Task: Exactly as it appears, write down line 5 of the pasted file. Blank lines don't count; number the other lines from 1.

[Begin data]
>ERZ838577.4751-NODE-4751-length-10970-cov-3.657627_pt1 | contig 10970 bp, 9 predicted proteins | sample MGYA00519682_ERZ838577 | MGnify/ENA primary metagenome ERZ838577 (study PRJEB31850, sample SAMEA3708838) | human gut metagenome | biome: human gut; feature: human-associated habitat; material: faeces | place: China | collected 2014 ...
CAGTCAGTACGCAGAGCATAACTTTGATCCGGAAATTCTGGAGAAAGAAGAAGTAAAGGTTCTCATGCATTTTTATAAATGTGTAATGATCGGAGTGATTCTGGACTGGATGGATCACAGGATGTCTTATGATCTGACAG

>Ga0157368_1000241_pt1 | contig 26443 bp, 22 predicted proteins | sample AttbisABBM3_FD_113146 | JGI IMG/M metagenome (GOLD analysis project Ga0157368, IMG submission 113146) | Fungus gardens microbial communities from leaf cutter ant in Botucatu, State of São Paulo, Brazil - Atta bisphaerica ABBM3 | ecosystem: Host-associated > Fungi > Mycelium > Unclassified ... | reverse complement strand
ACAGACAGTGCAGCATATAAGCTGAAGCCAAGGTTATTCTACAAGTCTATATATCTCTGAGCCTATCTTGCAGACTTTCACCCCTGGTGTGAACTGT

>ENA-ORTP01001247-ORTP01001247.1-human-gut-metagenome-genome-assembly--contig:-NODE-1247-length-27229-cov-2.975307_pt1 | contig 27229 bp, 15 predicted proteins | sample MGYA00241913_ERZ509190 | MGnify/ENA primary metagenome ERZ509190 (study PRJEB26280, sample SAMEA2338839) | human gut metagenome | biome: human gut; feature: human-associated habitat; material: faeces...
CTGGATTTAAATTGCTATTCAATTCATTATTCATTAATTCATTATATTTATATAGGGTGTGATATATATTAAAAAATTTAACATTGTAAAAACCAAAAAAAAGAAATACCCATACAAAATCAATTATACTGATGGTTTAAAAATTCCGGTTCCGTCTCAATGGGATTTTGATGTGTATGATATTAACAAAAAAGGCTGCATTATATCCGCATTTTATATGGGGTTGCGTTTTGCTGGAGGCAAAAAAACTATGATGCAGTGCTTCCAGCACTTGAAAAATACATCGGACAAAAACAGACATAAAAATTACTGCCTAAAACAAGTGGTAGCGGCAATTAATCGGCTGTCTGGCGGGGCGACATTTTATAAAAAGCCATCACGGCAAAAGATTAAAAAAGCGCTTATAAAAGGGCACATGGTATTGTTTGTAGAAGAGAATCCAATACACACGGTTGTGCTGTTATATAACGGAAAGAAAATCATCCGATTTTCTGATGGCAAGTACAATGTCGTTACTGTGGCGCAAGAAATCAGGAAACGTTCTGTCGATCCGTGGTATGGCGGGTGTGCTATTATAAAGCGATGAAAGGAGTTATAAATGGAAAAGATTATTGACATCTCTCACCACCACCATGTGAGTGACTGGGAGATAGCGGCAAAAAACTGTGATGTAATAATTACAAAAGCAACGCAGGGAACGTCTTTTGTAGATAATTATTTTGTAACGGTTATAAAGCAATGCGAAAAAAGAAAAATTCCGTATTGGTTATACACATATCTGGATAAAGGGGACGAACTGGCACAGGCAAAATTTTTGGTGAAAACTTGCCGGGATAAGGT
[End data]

>ENA-ORTP01001247-ORTP01001247.1-human-gut-metagenome-genome-assembly--contig:-NODE-1247-length-27229-cov-2.975307_pt1 | contig 27229 bp, 15 predicted proteins | sample MGYA00241913_ERZ509190 | MGnify/ENA primary metagenome ERZ509190 (study PRJEB26280, sample SAMEA2338839) | human gut metagenome | biome: human gut; feature: human-associated habitat; material: faeces...